French Electric Car Sales Grew By 17.3% This Summer

SEP 23 2014 BY MARK KANE 5

BEV Registrations in France in July & August (L’Avere-France via AAA)

BEV Registrations in France in July & August (L’Avere-France via AAA)

August is the slowest month for car sales in France, so electric cars dropped too. However, looking at July and August data (like L’Avere-France) we find growth of 17.3% compared to July & August 2013 sales and EV market share at 0.5%.

In the last two summer months, registrations amounted to 1,720, while in 2013 it was 1,466 over the same two-month period.

This August, 1,109 of the EV sales were passenger cars and 611 light delivery vehicles. In eight months, those numbers stands at 5,415 and 2,710, so 8,125 in total (50% behind the Norway, but strong enough to be in second place in Europe ahead of Germany).

Sadly, comparing numbers we found that passenger EVs this time are below last year’s result.

Renault ZOE with 449 leads the pack (42% share) ahead of 221 Bollore Bluecars and 138 Nissan LEAFs – all number for July and August combined.

Then we see four German models – 79 electric smarts, 56 VW e-up!s, 54 BMW i3, and 51 VW e-Golfs.

Tesla Model S in two months have 35 registrations (eight times less then Norway).

Noteworthy is that the Kia Soul EV had 11 registrations.

Passenger BEV Registrations in France - August 2014

Passenger BEV Registrations in France – August 2014

Here is a graphic presenting the number of registrations for passenger models.

BEV Registrations in France in July & August (L’Avere-France via AAA)

BEV Registrations in France in July & August (L’Avere-France via AAA)

Comparing Renault ZOE to sales of Renault Clio, the result for August brings us below 3.5%, which means that for every 200 Clio sold, there are 7 sales of ZOE in France.

Renault ZOE Registrations in France - August 2014

Renault ZOE Registrations in France – August 2014

Categories: Nissan, Renault, Sales

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5 Comments on "French Electric Car Sales Grew By 17.3% This Summer"

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They should be into EV’s in France with all their home grown CO2 free electricity.

I suspect ‘les grandes vacances’ are something of a barrier.

They may not take their car away for a few hundred miles in the summer down to the south, but may like to feel that they reasonably can.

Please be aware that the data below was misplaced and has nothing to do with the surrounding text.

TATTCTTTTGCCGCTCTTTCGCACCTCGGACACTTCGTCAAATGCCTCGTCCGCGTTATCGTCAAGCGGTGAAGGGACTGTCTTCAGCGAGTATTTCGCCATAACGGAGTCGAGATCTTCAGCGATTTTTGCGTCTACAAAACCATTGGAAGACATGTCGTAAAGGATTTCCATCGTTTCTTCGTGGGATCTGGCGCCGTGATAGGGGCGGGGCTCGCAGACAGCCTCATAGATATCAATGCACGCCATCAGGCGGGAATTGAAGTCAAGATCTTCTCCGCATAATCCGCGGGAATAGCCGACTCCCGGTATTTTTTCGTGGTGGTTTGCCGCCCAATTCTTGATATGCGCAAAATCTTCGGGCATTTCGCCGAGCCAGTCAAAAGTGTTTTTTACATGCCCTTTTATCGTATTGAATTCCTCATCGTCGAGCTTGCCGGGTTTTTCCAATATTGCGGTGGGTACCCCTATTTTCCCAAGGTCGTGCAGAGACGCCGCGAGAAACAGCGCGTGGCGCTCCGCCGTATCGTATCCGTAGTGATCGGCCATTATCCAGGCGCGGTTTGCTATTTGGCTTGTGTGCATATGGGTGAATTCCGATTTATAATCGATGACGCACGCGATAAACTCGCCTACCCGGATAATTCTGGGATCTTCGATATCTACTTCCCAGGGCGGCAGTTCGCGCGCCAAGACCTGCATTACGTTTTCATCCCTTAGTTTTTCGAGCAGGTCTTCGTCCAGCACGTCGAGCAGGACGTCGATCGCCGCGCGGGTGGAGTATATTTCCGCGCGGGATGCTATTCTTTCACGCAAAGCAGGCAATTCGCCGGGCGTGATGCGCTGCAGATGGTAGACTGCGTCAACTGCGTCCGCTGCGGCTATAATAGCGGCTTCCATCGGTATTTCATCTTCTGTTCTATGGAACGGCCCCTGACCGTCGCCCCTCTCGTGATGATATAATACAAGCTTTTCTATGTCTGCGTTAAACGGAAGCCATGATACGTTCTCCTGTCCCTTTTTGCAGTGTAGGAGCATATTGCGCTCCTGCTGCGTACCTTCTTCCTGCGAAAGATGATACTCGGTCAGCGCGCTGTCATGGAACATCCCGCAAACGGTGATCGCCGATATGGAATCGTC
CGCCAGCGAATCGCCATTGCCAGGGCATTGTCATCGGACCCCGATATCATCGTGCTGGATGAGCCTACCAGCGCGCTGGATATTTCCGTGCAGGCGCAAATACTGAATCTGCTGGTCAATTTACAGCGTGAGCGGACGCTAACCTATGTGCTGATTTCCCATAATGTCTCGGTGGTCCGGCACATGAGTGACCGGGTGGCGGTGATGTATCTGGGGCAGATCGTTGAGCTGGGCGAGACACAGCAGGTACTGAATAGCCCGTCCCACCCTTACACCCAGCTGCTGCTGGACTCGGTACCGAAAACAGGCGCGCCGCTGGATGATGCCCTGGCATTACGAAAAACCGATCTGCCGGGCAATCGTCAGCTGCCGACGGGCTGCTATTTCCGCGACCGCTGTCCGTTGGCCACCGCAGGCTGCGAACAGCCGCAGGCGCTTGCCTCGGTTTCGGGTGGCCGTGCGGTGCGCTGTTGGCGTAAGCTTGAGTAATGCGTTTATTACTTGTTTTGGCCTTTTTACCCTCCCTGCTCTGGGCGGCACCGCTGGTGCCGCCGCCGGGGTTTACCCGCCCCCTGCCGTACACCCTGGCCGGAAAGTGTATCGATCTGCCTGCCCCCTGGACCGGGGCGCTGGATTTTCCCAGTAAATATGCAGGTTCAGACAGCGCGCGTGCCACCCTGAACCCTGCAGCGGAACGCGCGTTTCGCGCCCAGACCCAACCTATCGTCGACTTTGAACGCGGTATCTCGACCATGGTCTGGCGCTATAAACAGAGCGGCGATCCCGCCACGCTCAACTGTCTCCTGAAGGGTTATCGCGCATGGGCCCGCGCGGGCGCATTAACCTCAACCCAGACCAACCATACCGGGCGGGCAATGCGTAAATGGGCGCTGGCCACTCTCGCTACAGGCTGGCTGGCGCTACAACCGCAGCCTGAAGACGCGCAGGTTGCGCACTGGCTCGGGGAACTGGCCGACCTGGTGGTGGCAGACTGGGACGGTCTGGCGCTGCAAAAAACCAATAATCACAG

A bit like the reason many Americans prefer SUVs when they may rarely use the space etc.

A lot of apartment dwellers also means that there are more people who will find it tough to plug in.

The French seem to always be in a “crise de coeur” over just about everything, including electric cars. The French wanted to revive French design, French engineering and manufacturing with EVs to the glory days of the Citroen DS in the mid 1950-70s. It hasn’t worked out that way. It’s nearly 1000 km from Paris to Perpignan in the south of France, (a vacation destination for the French in Provence). Without a well established and truly national quick charge network, travel by electric vehicle could be a bit dicey (and quite time consuming) Exactly why the French aren’t buying electric cars (in significantly increasing numbers) is a compelling mystery and your earnest efforts might just end up with a great big gigantic French shrug. But here a few thoughts: 1. The failure of the Fluence and Better Place. 2. The fact that Zoe leased rather than sold the batteries. 3. The fact that the Twizzy was a modest hit for recreational users, but not much else. 4. The fact that the Bollore Blue Car is not sold to the general public, but is sold only to car share or car rental outlets (and that only in France) 5. The fact… Read more »

Its France.
That means planning.
There are plenty of chargepoints for long distance travel:

It is also French people using them.

That means that they are not going to suffer inconvenience, and hang around at chargepoints when they want to be heading south! 😉

Chargemap shows a lot of charging points indeed. But there are very few fast chargers. Most of them are not faster then at home…

In the Côte d’Azur region for instance, with 1 million people, there are less then 10 fast chargers! The 150 others are trickle charging. For me it is absolutely clear why EVs sell badly in France.